Both formally and conceptually, contemporary painting can come close to cinema. It can, moreover, create interpretations of cinema without unnecessary complexities – using knowledge about the different genres that have traditionally constituted it as a critical tool. In the case that interests us, portraiture is the most adequate interpretation.
I start with the certainty – also attained in the Dramatization series- that cinema has been and still can be a relevant learning media to approach History and some of its specific characters. The contribution that films have given to our historic imaginary cannot be denied.
I am fascinated by the way in which certain actors have become ineluctably associated with specific historical characters they have played. For instance, the images of Elizabeth Taylor or Renée Marie Falconetti are strongly associated to Cleopatra and Joan of Arc, respectively. Not only is it that they become convincing they bear some resemblance to the original, but also because of details in their performance affecting the personality of the character and converting them into complex and unique beings.
Credibility is authenticity. In Walter Benjamin’s paradigmatic text The Work of Art in the Age of Its Technical Reproducibility, he writes with respect to the loss of the “aura”andmakes an acute analysis of cinema using Baudrillard´s concept of simulacra: likewise, the product of “historical cinema” has as a result the suppression of the original in favour of the installation of a new historical reality, the simulacrum.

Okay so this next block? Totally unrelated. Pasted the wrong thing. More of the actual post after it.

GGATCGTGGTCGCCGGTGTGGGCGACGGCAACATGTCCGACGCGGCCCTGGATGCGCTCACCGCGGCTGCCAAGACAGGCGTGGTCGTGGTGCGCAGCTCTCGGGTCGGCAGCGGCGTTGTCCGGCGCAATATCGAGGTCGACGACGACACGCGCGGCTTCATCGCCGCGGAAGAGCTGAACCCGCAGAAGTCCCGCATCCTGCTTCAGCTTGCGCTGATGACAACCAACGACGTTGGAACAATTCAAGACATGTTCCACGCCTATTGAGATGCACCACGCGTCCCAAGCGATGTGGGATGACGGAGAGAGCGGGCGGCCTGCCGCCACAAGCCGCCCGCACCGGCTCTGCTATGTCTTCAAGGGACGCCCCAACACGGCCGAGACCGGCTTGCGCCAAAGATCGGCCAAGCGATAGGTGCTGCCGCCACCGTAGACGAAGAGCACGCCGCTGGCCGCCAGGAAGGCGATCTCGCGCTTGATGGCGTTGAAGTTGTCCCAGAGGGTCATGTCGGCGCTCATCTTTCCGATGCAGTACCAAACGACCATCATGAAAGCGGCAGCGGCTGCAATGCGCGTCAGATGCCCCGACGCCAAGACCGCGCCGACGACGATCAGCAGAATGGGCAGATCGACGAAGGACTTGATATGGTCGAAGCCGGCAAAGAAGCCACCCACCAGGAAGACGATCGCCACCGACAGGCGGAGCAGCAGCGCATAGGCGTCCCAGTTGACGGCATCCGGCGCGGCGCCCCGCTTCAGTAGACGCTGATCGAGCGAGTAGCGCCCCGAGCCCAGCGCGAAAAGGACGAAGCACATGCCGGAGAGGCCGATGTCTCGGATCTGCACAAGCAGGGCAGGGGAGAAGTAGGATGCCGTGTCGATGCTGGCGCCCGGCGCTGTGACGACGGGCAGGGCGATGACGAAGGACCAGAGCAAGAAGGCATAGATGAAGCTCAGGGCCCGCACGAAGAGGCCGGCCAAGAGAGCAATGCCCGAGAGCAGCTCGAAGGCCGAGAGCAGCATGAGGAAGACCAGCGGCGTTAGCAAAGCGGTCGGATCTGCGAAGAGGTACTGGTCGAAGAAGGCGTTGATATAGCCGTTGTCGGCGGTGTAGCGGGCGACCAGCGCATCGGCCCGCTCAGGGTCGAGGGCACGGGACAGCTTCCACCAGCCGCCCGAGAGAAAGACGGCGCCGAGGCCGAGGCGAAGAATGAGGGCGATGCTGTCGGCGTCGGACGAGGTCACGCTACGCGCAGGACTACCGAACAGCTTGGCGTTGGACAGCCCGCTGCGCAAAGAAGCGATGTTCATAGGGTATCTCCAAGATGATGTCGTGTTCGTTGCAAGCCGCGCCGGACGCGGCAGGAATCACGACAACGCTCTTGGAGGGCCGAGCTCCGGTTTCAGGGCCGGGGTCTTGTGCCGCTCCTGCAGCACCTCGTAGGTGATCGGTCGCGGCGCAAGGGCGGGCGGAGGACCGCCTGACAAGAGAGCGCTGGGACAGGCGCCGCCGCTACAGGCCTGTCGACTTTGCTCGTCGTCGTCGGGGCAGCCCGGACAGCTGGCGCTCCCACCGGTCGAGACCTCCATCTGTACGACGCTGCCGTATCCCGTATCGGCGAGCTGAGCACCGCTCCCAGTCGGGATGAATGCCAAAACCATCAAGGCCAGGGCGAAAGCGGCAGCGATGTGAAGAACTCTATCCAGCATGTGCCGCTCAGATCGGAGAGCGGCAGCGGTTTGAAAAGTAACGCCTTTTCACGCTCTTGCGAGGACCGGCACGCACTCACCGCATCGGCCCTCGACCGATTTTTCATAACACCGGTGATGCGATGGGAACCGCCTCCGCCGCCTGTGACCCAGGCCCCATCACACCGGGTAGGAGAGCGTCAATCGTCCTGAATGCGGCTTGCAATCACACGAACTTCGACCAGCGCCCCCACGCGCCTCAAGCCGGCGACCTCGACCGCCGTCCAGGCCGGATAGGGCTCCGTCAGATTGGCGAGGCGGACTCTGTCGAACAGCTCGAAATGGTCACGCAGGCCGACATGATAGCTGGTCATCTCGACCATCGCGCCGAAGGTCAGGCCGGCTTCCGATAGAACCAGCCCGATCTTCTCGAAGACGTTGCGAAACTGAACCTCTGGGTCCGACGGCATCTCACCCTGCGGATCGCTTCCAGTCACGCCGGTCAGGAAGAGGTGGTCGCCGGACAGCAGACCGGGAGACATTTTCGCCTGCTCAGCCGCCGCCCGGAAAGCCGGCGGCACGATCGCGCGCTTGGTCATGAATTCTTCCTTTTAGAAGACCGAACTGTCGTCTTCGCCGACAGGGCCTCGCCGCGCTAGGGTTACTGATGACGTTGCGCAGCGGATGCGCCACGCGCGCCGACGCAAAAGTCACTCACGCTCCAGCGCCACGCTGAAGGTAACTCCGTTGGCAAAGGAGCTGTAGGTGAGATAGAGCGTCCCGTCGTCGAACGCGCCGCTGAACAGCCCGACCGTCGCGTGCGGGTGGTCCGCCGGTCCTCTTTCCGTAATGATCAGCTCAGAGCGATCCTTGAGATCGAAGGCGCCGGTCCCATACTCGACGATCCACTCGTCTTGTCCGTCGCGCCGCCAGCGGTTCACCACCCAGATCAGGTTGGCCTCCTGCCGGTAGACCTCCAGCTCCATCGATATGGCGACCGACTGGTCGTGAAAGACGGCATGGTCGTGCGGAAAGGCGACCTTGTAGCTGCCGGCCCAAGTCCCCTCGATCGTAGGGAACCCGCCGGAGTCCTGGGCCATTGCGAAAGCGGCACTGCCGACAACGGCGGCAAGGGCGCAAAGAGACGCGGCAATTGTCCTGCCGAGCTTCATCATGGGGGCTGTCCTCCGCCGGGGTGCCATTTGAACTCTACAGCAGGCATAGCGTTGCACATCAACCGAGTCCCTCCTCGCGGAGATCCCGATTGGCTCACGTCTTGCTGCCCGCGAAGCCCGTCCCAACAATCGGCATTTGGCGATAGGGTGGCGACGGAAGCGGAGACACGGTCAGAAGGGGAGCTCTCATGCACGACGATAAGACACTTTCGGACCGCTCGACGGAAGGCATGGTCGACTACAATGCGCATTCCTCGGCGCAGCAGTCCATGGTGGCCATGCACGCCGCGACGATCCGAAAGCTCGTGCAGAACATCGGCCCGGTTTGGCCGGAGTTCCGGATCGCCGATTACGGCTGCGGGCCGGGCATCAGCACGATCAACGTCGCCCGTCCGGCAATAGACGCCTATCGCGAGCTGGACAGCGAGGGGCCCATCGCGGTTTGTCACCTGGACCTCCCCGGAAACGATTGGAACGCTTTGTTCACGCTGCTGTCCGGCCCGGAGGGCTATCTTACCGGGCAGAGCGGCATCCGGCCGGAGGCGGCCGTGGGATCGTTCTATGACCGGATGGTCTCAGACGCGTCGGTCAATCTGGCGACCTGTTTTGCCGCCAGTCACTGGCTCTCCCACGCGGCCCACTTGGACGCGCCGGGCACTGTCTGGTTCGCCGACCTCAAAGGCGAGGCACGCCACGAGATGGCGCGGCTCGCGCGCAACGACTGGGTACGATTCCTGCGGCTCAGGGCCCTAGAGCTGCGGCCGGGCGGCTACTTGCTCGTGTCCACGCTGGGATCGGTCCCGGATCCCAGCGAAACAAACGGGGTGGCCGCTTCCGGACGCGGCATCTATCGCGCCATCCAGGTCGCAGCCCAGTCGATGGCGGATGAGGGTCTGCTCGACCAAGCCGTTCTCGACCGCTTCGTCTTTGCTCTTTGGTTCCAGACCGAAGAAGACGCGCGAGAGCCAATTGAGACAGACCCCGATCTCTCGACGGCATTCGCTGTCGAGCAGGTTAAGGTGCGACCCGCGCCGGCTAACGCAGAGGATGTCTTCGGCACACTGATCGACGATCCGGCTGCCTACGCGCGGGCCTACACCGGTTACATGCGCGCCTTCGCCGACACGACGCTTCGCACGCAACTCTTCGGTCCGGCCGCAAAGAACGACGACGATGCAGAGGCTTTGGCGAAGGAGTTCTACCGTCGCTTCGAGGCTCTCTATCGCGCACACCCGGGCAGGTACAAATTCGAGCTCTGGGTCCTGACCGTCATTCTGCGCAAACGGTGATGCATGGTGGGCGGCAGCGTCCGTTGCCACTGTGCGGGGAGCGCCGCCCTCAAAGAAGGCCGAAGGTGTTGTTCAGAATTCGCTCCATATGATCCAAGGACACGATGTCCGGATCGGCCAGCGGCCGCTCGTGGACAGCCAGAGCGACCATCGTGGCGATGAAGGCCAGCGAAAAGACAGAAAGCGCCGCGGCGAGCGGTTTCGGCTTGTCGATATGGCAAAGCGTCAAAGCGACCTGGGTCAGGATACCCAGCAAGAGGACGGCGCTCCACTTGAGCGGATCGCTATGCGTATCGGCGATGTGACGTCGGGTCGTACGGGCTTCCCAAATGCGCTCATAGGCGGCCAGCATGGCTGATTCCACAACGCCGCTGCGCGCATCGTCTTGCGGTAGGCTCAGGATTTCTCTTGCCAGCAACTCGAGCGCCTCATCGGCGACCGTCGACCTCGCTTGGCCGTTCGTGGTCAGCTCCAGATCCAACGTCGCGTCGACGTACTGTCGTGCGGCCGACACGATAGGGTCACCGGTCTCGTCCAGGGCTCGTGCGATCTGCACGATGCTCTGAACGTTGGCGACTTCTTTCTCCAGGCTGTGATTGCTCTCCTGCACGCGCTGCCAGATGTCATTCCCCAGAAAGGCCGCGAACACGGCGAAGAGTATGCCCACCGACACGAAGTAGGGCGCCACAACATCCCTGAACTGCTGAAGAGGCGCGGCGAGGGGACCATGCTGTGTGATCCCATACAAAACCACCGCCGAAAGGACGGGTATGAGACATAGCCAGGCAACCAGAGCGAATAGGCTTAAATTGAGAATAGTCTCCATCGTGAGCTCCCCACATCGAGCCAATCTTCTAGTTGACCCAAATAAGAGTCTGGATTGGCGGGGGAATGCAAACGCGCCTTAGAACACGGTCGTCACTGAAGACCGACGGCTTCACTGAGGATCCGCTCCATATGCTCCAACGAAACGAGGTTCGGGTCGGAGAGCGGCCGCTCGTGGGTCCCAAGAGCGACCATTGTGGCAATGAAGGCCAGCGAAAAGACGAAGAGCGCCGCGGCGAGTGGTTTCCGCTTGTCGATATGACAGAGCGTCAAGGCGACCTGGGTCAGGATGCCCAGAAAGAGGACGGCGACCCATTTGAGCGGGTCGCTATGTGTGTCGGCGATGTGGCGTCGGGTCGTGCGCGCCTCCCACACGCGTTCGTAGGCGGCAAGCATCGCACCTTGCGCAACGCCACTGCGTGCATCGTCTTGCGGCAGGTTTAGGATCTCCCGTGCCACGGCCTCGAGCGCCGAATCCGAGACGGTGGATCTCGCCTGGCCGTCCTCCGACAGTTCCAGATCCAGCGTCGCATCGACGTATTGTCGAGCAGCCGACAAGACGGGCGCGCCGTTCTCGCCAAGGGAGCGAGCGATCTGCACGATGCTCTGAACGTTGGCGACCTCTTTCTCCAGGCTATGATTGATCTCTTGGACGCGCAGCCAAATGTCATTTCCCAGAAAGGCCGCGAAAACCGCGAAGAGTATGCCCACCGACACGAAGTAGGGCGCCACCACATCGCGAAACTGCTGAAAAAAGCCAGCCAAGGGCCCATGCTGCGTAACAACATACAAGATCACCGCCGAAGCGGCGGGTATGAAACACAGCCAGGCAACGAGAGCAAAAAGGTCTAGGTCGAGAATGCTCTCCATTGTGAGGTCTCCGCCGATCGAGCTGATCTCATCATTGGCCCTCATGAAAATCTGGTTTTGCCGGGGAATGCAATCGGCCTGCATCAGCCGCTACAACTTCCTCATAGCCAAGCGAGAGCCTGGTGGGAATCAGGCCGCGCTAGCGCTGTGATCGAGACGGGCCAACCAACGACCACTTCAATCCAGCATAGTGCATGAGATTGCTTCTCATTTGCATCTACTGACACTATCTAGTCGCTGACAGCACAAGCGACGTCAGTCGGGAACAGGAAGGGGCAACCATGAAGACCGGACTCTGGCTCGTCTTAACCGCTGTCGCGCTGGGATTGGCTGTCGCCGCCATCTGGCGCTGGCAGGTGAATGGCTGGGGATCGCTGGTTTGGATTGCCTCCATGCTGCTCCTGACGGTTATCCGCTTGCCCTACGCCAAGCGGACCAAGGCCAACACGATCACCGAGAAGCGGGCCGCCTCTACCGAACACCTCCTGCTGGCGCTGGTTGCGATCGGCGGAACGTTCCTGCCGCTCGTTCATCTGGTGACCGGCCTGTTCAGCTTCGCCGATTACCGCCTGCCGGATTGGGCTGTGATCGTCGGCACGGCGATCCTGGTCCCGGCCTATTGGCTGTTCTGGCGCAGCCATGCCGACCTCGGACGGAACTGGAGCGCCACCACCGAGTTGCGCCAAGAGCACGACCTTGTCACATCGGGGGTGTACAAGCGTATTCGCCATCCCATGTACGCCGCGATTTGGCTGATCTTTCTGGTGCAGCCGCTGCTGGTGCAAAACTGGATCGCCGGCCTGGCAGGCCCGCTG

Our historical references find their face, voice and attitude in the cinematographic industry – as a matter of fact in many schools teachers use historical films as a support for teaching and only very rarely are archive images used. Let’s not forget that one thing that this genre of cinema does is to reduce the role of History, in favour of story-telling.
This is why I talk about our historical imaginary. Characters who lived twenty centuries or seventy years ago as Christ or Gandhi now bear the faces of Willem Dafoe or Ben Kingsley, to cite further examples from Biopic. This ambiguity explains the alternation when naming each portrait: I can use either the name of the historical character or that of the actor or actress who are its incarnation.
In this way, the face of the actor overlaps with the original features of Gandhi and vice versa. I can see a photograph or cinematographic document of Gandhi and I remember Ben Kingsley. Or I can see a photograph of Kingsley advertising his next film and immediately I remember his performance of Gandhi.